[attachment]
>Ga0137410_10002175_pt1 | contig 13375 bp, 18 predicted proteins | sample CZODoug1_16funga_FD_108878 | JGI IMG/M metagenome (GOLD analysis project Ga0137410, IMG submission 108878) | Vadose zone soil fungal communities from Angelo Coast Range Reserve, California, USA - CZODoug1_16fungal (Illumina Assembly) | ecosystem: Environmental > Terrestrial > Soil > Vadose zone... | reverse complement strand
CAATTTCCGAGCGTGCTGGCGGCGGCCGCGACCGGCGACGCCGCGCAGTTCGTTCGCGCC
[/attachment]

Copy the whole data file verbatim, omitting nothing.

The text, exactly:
>Ga0137410_10002175_pt1 | contig 13375 bp, 18 predicted proteins | sample CZODoug1_16funga_FD_108878 | JGI IMG/M metagenome (GOLD analysis project Ga0137410, IMG submission 108878) | Vadose zone soil fungal communities from Angelo Coast Range Reserve, California, USA - CZODoug1_16fungal (Illumina Assembly) | ecosystem: Environmental > Terrestrial > Soil > Vadose zone... | reverse complement strand
CAATTTCCGAGCGTGCTGGCGGCGGCCGCGACCGGCGACGCCGCGCAGTTCGTTCGCGCC